A Swedish study has discovered that a significant number of women continue to imbibe alcohol while pregnant. The report, published on April 6 in Alcoholism: Clinical & Experimental Research found that many female drinkers, including some with a history of binge drinking, continued to drink during their pregnancies, but in more moderate amounts. The study used data from the Alcohol Use Disorders Identification Test (AUDIT). Studying the alcohol consumption of 2,264 women from a Swedish antenatal clinic, researchers found that before pregnancy, 89% of the women reported drinking regularly and 49% reported occasional or frequent binge drinking. During pregnancy, 12% of the women reported continued use of alcohol and 5% admitted binge drinking. Researchers found that the women with high AUDIT scores were more likely to report having continued drinking during pregnancy. Testing some of the women mid-pregnancy for biomarkers for excessive drinking, researchers also found that the alcohol biomarker values were too low to report. "While the AUDIT results suggested that a significant number of women continued using alcohol during pregnancy, implying a risk for fetal disorders, the biomarkers showed negative test values thus indicating only modest drinking levels," the report’s authors say. They plan further research in to the development of children who were exposed to alcohol in the womb
One addiction treatment program is trying something new: computer software to help recovering addicts improve their cognitive skills through online gaming. The St. Gregory Retreat Center, located in DesMoines, Iowa, believes computer games may improve brain functioning and assist in the recovery process. By logging into My Brain Solutions (or grabbing some of their free mobile apps), recovering addicts can not only play games that sharpen focus and improve memory; they can apparently boost positivity, self-confidence and emotional sensitivity as well. “When you are in an addictive world, reality changes because of drug use,” Brain Resource, Inc. CEO Gregory A. Bayer tells The Fix. “Self-control is lost because of serial problems and and inability to solve them, and loss of self-confidence comes with degradation of confidence and cognitive flexibility. The world becomes a lot narrower, and they become focused on a smaller world with smaller opportunities.” In one game, patients must catch bubbles with positive words—either a positive green bubble or a negative red one—to teach them to recognize opportunity and negativity that could be applied to any context. While the brain training technology has been used for employee wellness programs at companies like Cisco and Nationwide, Bayer tells us he's excited that My Brain Solutions is now aiming to help recovering addicts.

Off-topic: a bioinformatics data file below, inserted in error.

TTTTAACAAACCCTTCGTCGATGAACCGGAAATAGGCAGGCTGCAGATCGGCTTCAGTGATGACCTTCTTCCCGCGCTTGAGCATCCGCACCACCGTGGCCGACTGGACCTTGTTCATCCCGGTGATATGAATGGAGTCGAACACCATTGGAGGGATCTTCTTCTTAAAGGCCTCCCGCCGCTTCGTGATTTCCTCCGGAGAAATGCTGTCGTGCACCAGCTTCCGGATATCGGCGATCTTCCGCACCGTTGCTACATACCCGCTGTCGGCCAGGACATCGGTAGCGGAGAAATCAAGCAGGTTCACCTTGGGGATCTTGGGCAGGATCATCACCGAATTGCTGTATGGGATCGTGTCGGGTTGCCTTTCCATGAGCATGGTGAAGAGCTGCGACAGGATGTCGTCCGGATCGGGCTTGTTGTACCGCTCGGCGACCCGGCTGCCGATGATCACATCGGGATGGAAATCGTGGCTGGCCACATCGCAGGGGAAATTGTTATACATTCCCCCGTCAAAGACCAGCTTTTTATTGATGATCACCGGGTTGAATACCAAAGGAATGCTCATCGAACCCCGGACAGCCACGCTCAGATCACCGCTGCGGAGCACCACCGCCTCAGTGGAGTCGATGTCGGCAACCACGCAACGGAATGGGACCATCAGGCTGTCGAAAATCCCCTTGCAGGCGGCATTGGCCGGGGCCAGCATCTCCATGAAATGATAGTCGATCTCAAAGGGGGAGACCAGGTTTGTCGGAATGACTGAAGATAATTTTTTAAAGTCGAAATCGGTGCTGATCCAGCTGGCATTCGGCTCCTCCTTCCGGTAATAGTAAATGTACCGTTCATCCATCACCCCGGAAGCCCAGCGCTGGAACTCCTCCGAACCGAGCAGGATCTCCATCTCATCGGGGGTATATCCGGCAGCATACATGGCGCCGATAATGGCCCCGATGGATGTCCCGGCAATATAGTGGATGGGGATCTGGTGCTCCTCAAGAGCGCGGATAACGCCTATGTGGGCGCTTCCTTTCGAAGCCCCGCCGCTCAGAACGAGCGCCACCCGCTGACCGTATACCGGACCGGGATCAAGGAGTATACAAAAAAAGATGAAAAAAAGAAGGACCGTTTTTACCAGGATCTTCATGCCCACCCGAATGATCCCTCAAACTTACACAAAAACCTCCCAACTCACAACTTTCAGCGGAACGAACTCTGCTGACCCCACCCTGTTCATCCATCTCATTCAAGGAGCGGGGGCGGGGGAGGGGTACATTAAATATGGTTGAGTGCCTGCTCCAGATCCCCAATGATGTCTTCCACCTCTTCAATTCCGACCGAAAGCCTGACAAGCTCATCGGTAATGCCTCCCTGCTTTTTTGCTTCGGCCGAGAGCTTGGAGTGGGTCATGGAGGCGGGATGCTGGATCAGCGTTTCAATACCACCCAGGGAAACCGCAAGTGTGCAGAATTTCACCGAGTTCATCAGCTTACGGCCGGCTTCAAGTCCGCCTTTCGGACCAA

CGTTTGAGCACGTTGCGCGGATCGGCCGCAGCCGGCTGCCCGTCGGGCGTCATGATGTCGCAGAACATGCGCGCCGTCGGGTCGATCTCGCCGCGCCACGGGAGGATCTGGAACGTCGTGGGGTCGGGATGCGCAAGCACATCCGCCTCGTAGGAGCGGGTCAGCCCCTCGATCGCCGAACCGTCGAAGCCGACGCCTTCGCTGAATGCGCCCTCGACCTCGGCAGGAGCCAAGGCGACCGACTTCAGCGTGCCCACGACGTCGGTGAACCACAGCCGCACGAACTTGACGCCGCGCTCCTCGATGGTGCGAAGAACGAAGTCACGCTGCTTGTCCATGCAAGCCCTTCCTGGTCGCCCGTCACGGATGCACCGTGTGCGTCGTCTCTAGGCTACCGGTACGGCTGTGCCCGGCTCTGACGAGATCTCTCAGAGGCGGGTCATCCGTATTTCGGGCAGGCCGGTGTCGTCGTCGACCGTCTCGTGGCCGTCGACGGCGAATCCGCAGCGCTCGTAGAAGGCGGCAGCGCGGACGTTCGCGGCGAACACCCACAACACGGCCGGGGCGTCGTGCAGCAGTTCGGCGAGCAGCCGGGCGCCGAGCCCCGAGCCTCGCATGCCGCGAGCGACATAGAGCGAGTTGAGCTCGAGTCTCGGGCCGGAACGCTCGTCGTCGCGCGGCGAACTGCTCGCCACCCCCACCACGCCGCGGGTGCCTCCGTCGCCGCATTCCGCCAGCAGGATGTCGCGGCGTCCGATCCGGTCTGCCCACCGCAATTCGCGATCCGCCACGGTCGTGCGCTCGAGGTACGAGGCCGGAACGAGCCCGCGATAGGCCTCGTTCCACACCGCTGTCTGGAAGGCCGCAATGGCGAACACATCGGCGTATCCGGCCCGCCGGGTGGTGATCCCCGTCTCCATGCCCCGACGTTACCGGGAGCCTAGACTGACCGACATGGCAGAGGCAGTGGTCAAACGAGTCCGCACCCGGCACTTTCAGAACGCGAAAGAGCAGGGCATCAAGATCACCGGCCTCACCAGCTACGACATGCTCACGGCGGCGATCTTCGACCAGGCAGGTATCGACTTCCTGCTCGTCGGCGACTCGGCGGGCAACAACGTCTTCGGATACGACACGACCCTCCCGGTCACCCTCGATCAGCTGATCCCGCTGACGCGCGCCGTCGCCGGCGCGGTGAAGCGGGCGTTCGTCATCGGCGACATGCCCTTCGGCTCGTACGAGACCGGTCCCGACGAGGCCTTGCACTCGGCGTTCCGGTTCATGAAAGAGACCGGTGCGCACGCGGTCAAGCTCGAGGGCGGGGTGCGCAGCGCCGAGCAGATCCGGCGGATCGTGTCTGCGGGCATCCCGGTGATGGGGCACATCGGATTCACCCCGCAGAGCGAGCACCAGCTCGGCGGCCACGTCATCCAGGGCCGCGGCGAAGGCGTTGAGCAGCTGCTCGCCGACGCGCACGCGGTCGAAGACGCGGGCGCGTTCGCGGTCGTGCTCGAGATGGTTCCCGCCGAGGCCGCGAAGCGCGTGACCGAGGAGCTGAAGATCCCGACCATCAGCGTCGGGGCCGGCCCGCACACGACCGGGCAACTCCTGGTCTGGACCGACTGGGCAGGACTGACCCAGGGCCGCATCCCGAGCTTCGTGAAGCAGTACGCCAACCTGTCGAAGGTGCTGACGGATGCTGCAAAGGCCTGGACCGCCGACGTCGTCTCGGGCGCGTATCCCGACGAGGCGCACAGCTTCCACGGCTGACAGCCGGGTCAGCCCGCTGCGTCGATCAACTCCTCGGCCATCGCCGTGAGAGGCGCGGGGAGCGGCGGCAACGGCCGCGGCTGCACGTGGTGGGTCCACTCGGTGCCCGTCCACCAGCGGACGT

A 73-year-old Oklahoma grandmother was arrested Monday and charged with running a lucrative marijuana ring spanning four states. Police unearthed four pounds of pot and a semiautomatic weapon in Darlene Mayes' rural Craig County home, along with $276,000 in cash hidden in her mattress. Mayes claimed to be saving the money for her retirement fund; but cops believe she has been trafficking pot for up to two decades. Allegedly, she has been responsible for about 40% of the growing pot trade in the city of Tulsa and parts of neighboring Arkansas, Kansas and Missouri. The massive operation was a family affair—one of her many dealers was her son, Jerry Dorsey, who was arrested Monday for possession with intent to distribute. "She was one of the tops of the totem pole in this area for northeastern Oklahoma," said Vinita Police Chief Bobby Floyd. "I think she was a big factor in the drug trade."